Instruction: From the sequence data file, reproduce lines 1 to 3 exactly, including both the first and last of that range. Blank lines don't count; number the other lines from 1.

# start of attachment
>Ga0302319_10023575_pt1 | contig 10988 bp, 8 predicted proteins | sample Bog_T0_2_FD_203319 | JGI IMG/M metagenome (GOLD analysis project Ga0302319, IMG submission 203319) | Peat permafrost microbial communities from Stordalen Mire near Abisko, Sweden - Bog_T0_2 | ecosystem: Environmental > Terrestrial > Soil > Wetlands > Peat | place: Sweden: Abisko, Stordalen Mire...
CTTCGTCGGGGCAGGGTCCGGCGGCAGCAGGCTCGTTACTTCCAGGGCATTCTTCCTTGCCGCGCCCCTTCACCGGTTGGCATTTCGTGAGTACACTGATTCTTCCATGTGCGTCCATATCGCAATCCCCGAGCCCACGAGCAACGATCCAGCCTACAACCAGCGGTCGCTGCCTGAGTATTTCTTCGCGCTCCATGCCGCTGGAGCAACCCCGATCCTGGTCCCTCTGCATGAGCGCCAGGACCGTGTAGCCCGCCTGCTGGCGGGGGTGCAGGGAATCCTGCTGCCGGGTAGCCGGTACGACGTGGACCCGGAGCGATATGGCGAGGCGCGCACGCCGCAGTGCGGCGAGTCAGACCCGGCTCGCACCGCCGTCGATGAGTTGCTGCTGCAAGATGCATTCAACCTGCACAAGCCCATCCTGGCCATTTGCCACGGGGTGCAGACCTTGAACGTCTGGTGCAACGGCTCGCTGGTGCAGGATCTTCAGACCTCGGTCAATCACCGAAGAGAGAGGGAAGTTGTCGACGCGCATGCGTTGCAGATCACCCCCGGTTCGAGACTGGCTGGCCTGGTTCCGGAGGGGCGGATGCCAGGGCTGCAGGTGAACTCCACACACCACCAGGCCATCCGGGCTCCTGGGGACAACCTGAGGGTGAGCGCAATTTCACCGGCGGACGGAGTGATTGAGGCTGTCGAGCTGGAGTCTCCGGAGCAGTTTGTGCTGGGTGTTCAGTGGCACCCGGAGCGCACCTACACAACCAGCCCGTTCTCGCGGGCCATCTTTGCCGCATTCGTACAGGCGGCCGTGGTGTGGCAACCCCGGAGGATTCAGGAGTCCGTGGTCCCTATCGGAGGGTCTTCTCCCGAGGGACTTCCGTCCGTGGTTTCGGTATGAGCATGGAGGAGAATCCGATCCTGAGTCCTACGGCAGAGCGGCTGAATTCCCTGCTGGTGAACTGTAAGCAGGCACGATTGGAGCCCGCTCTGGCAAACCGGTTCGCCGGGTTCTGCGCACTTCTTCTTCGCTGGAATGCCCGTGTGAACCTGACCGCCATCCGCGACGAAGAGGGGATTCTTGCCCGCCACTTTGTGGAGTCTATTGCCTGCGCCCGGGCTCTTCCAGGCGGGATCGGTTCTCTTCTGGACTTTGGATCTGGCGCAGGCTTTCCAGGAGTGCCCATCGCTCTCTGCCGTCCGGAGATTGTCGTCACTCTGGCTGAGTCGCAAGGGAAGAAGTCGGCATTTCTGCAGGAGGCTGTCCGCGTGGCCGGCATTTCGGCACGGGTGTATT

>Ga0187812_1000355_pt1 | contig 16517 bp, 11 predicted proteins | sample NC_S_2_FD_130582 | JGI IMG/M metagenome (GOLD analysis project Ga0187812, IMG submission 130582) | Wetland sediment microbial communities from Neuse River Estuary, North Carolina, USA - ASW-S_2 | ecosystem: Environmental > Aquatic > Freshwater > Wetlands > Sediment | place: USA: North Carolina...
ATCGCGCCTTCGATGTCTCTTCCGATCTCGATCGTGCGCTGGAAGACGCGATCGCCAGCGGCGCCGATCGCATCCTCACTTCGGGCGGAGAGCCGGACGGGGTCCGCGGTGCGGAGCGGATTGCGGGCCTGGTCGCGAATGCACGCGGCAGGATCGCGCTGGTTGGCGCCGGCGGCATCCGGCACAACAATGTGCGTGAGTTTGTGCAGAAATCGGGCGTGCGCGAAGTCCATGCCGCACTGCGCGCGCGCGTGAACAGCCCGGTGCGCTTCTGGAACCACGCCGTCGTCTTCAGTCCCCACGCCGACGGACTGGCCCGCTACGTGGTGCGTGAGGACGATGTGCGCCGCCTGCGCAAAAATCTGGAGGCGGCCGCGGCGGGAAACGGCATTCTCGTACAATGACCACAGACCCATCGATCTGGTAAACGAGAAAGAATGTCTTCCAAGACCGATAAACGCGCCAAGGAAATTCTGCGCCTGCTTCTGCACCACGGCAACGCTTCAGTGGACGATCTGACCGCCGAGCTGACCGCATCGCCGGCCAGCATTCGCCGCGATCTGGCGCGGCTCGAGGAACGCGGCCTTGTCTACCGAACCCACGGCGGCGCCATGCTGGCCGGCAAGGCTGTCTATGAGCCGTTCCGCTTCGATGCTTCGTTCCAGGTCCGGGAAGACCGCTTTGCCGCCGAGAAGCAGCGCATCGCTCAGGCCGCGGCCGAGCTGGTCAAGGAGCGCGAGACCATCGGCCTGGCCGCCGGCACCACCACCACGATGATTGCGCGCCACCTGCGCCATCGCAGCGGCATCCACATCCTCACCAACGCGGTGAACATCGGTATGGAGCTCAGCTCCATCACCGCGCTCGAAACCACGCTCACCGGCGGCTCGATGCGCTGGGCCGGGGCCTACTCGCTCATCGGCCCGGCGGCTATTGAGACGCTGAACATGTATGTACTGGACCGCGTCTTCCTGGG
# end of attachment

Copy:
>Ga0302319_10023575_pt1 | contig 10988 bp, 8 predicted proteins | sample Bog_T0_2_FD_203319 | JGI IMG/M metagenome (GOLD analysis project Ga0302319, IMG submission 203319) | Peat permafrost microbial communities from Stordalen Mire near Abisko, Sweden - Bog_T0_2 | ecosystem: Environmental > Terrestrial > Soil > Wetlands > Peat | place: Sweden: Abisko, Stordalen Mire...
CTTCGTCGGGGCAGGGTCCGGCGGCAGCAGGCTCGTTACTTCCAGGGCATTCTTCCTTGCCGCGCCCCTTCACCGGTTGGCATTTCGTGAGTACACTGATTCTTCCATGTGCGTCCATATCGCAATCCCCGAGCCCACGAGCAACGATCCAGCCTACAACCAGCGGTCGCTGCCTGAGTATTTCTTCGCGCTCCATGCCGCTGGAGCAACCCCGATCCTGGTCCCTCTGCATGAGCGCCAGGACCGTGTAGCCCGCCTGCTGGCGGGGGTGCAGGGAATCCTGCTGCCGGGTAGCCGGTACGACGTGGACCCGGAGCGATATGGCGAGGCGCGCACGCCGCAGTGCGGCGAGTCAGACCCGGCTCGCACCGCCGTCGATGAGTTGCTGCTGCAAGATGCATTCAACCTGCACAAGCCCATCCTGGCCATTTGCCACGGGGTGCAGACCTTGAACGTCTGGTGCAACGGCTCGCTGGTGCAGGATCTTCAGACCTCGGTCAATCACCGAAGAGAGAGGGAAGTTGTCGACGCGCATGCGTTGCAGATCACCCCCGGTTCGAGACTGGCTGGCCTGGTTCCGGAGGGGCGGATGCCAGGGCTGCAGGTGAACTCCACACACCACCAGGCCATCCGGGCTCCTGGGGACAACCTGAGGGTGAGCGCAATTTCACCGGCGGACGGAGTGATTGAGGCTGTCGAGCTGGAGTCTCCGGAGCAGTTTGTGCTGGGTGTTCAGTGGCACCCGGAGCGCACCTACACAACCAGCCCGTTCTCGCGGGCCATCTTTGCCGCATTCGTACAGGCGGCCGTGGTGTGGCAACCCCGGAGGATTCAGGAGTCCGTGGTCCCTATCGGAGGGTCTTCTCCCGAGGGACTTCCGTCCGTGGTTTCGGTATGAGCATGGAGGAGAATCCGATCCTGAGTCCTACGGCAGAGCGGCTGAATTCCCTGCTGGTGAACTGTAAGCAGGCACGATTGGAGCCCGCTCTGGCAAACCGGTTCGCCGGGTTCTGCGCACTTCTTCTTCGCTGGAATGCCCGTGTGAACCTGACCGCCATCCGCGACGAAGAGGGGATTCTTGCCCGCCACTTTGTGGAGTCTATTGCCTGCGCCCGGGCTCTTCCAGGCGGGATCGGTTCTCTTCTGGACTTTGGATCTGGCGCAGGCTTTCCAGGAGTGCCCATCGCTCTCTGCCGTCCGGAGATTGTCGTCACTCTGGCTGAGTCGCAAGGGAAGAAGTCGGCATTTCTGCAGGAGGCTGTCCGCGTGGCCGGCATTTCGGCACGGGTGTATT

>Ga0187812_1000355_pt1 | contig 16517 bp, 11 predicted proteins | sample NC_S_2_FD_130582 | JGI IMG/M metagenome (GOLD analysis project Ga0187812, IMG submission 130582) | Wetland sediment microbial communities from Neuse River Estuary, North Carolina, USA - ASW-S_2 | ecosystem: Environmental > Aquatic > Freshwater > Wetlands > Sediment | place: USA: North Carolina...